Seems Like Old Times!
Using history as a market guide.
The more things change, the more they stay the same. Such is life, and so it is for the markets as well.
I've been trading almost twenty years, through Orange County derivative disasters, Asian contagions, dot.com crashes, crude bubbles, Great Recessions, lost fortunes, and synthetic rebirthings. See The Upside of Anger.
I've enjoyed periods when I've seen the seams on twisting curveballs and withstood stretches when I couldn't hit the side of a barn. Yes, it's safe to say I've weathered many financial climates, some of which I wouldn't believe if I hadn't experienced them firsthand.
When I sat down to scribe today's vibe, I weighed several topics. There's the bull market in corporate credit and the equity outlook for the rest of the year, but we touched on that in a recent missive, Ten Reasons Why This is Not a New Bull Market.
There's the sovereign sequel to our financial crisis evolving overseas, but we had that discussion a few weeks ago. See also A Five-Step Guide to Contagion.
Indeed, there are slew of percolating concerns vying for our collective attention -- from eye-popping debt to geopolitical fret -- but nobody wants to hear about them while the screens are green. The market action speaks louder than words; and while the tape is seemingly setting up for a reality check -- S&P 1200 is resistance and volatility levels suggest earnings could be sold -- the rush to risk embodies the migration from fear to greed.
In many ways, we've seen this movie before; variant iterations of lessons once learned. We call this phenomena vu déjà in Minyanville, a strange sensation that we've lived this script but nobody remembers how it ends. From the turn of the century to current conventional wisdom, the story remains the same but the names have changed to misdirect the innocent.
Back then, globalization was justification for growth. Today, seeds of protectionism continue to sow.
Back then, the masses traded on margin. Today, there is cumulative credit.
Back then, folks flocked to day-trading firms and flipped condos; today, underwater mortgages provide license for strategic defaults.
Back then, politicians targeted corporate America and reactively took aim at lending practices. Today, angry mobs are taking matters into their own hands.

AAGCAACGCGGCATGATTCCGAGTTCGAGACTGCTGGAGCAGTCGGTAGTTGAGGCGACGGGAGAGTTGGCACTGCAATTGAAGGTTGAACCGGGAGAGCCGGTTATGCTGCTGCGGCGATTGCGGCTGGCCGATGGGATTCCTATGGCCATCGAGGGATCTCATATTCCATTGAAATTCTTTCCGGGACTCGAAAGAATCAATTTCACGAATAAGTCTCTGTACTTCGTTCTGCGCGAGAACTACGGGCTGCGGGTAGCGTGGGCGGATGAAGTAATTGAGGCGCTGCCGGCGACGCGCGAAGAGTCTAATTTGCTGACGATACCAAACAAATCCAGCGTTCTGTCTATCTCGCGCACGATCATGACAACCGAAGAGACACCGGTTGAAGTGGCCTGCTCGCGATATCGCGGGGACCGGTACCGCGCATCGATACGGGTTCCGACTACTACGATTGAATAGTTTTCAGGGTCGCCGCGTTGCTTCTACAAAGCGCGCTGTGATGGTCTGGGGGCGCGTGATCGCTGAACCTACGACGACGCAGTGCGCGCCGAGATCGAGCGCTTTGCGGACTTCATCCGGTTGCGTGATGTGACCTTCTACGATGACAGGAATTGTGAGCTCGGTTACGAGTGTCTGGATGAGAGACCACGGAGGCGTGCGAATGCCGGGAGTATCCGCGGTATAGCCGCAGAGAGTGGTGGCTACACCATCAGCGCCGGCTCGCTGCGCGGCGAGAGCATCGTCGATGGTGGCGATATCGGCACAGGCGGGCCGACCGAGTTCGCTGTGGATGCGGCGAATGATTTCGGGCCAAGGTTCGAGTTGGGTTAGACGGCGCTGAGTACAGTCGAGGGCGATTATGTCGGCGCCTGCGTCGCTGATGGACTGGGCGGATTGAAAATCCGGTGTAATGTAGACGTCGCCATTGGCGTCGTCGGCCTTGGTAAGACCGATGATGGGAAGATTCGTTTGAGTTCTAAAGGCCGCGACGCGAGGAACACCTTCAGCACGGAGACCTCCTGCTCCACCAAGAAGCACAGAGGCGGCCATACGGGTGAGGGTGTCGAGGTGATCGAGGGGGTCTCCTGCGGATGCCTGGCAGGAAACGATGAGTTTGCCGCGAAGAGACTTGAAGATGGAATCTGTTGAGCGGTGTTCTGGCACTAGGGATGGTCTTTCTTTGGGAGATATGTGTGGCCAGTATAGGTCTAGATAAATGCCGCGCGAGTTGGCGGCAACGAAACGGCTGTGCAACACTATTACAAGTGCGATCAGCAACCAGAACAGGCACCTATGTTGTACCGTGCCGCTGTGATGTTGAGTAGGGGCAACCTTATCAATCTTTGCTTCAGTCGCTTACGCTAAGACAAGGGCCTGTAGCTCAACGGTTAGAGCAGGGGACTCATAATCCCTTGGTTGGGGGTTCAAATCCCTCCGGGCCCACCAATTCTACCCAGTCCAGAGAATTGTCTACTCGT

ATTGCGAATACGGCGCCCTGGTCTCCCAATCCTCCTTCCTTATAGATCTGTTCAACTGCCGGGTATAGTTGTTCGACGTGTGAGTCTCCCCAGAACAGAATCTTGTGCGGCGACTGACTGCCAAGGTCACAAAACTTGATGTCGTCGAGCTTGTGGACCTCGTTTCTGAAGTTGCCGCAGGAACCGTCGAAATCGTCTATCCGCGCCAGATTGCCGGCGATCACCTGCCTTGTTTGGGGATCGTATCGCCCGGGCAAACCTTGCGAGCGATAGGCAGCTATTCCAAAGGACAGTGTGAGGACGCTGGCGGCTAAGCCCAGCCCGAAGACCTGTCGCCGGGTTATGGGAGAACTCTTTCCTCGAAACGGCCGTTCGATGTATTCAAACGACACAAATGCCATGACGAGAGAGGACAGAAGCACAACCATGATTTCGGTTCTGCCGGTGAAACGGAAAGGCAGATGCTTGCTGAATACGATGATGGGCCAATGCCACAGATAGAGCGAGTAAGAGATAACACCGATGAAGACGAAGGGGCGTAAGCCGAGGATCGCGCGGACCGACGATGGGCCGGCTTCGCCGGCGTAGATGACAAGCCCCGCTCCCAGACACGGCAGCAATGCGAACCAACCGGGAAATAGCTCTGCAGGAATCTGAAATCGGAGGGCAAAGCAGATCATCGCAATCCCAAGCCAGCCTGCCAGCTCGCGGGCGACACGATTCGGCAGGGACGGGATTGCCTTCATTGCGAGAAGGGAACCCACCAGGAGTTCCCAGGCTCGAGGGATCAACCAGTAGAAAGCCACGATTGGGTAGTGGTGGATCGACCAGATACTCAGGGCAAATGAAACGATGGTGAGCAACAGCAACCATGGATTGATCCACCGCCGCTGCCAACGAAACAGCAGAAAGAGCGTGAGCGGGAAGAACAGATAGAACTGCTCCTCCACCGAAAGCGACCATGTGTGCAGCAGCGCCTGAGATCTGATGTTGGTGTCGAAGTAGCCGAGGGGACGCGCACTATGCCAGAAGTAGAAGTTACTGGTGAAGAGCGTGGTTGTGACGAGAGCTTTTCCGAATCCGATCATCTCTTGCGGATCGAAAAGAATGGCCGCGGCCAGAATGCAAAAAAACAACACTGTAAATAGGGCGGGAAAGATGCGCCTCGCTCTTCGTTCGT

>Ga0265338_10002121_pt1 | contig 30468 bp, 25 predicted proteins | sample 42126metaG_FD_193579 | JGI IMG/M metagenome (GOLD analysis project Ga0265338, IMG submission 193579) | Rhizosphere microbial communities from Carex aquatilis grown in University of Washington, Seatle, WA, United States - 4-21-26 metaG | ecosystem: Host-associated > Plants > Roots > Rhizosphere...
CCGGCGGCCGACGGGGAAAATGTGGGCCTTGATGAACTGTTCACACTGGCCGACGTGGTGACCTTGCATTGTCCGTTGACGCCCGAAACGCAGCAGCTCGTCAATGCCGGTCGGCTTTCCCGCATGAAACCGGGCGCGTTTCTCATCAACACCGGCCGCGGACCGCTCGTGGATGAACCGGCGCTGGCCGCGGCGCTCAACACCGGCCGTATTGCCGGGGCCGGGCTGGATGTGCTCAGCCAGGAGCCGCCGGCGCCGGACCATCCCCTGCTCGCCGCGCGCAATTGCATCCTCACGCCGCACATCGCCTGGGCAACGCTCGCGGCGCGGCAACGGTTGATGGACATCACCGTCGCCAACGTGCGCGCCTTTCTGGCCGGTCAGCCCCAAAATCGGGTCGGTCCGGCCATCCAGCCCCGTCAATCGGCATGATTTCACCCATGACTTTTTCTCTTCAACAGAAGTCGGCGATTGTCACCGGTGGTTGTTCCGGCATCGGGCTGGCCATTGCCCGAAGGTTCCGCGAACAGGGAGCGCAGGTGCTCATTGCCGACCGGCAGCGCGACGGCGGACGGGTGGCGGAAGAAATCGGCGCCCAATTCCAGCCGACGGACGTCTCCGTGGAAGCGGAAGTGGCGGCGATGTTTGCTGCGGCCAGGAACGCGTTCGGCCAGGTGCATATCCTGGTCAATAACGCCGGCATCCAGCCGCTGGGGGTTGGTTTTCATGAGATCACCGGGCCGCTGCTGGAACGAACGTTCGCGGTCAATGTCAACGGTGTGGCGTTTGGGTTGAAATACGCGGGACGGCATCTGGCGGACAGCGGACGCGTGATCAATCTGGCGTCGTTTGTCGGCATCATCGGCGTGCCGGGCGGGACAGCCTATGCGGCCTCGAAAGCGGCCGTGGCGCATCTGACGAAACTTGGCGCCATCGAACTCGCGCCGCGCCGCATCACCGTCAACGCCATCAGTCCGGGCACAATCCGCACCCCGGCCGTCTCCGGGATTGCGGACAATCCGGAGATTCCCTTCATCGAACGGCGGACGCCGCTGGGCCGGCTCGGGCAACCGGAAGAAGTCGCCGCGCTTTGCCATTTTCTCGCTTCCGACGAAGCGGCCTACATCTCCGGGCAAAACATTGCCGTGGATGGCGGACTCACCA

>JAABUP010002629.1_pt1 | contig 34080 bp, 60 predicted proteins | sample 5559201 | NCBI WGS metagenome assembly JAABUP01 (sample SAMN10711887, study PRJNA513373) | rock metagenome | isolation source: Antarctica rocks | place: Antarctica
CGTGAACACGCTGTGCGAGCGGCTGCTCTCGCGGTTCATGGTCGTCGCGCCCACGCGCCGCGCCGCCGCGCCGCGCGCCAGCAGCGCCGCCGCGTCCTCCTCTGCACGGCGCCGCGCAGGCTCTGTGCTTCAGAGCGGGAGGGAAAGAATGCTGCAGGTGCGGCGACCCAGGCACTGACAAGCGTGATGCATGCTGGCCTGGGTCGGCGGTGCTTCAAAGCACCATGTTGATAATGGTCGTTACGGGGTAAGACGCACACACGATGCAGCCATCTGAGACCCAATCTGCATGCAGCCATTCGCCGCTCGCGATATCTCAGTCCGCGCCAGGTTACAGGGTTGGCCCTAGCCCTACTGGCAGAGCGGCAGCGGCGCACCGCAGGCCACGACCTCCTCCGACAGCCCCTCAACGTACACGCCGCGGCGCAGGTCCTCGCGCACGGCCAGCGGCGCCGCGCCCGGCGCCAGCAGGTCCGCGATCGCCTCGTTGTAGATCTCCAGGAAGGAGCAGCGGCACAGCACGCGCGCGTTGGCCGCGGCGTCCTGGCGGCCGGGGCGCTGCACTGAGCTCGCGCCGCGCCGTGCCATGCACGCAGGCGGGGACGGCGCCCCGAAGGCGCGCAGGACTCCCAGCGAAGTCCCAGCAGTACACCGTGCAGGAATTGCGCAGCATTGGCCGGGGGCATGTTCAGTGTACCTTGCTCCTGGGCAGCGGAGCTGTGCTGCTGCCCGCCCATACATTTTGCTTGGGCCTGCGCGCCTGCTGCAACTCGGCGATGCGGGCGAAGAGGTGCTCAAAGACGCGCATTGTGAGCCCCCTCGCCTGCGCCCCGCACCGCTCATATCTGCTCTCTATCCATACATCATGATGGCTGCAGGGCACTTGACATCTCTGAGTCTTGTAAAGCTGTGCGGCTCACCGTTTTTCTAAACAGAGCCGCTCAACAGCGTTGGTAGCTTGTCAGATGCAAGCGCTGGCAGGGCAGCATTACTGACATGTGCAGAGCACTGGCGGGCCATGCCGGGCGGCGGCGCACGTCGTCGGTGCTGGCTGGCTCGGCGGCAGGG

Back then, supply and demand shaped the tape. Today, a Financial Accounting Standards Board could single-handedly sink the system.
Back then, we had the Greenspan put. Today, we have the Bernanke helicopter.
Back then, Dan Dorfman moved markets. Today, everyone has an opinion -- and they're tweeting it in real-time.
Back then, corporate malfeasance was the root of rage. Today, hedge funds are perceived to be an acceptable casualty of war.
Back then, we had venture capitalism and private equity. Today, we have an alphabet soup of government-sponsored acronyms.
Back then, we rationalized dot.com valuations. Today, we rationalize debt levels and push the bar tab to our children.
Back then, Nobel Prize winners were held to task. Today, Goldman Sachs (GS) is in the populist crosshairs and politicians are fielding death threats
Back then, society succumbed to the sexy sirens of Wall Street wealth. Today, there's a rush to disassociate from all things financial.
Back then, the FOMC walked the tightrope. Today, they're fitting a noose.
Back then, the bears were scared. Today, they're hibernating.
Back then, we had a financed-based economy. Today, we have a finance-dependent economy.
Back then, many were looking for a better job. Today, almost one-in-five is underemployed.
Back then, Gordon Gekko was a financial icon. Today, he's coming soon to a theater near you.
Back then, we saw a fear of missing. Today, there is just plain fear.
There are numerous threads between the decades but perhaps the truest extension is one of longing. After bubbles and busts and synthetic booms still, regardless of price and no matter the time, nobody seems to be where they wish or have what they want. Some feel cheated; many are forlorn.
The irony of our current quest is that those who preserved capital and saved for the future were punished by fiscal and monetary policy; the stock market, once a proxy of innovation, morphed into a matter of national security. In the process, we've lost more than our innocence, we've lost our way.
Perhaps twisted manipulation has existed since the beginning of time and I'm late to the game in noting it now. But as someone who has lived on both sides of the tracks, I can relate to the indifference of deep pockets and empathize with those forced to make difficult decisions. See Memoirs of a Minyan.
Ironically, both ends of our societal spectrum share a common characteristic; they pine for a bigger piece of the American pie, with the have-nots aspiring to be haves and the haves always wanting to have more. It's no longer a question of relative standing, however; for many, it's a matter of financial survival.
Yes, the more things change, the more they stay the same but this time, battle lines are being drawn and patience is wearing thin. As social mood shapes financial markets and society is a sum of the parts, we must respect this seemingly amorphous dynamic as we together find our way.
Todd Harrison is the founder and Chief Executive Officer of Minyanville. Prior to his current role, Mr. Harrison was President and head trader at a $400 million dollar New York-based hedge fund. Todd welcomes your comments and/or feedback at firstname.lastname@example.org.
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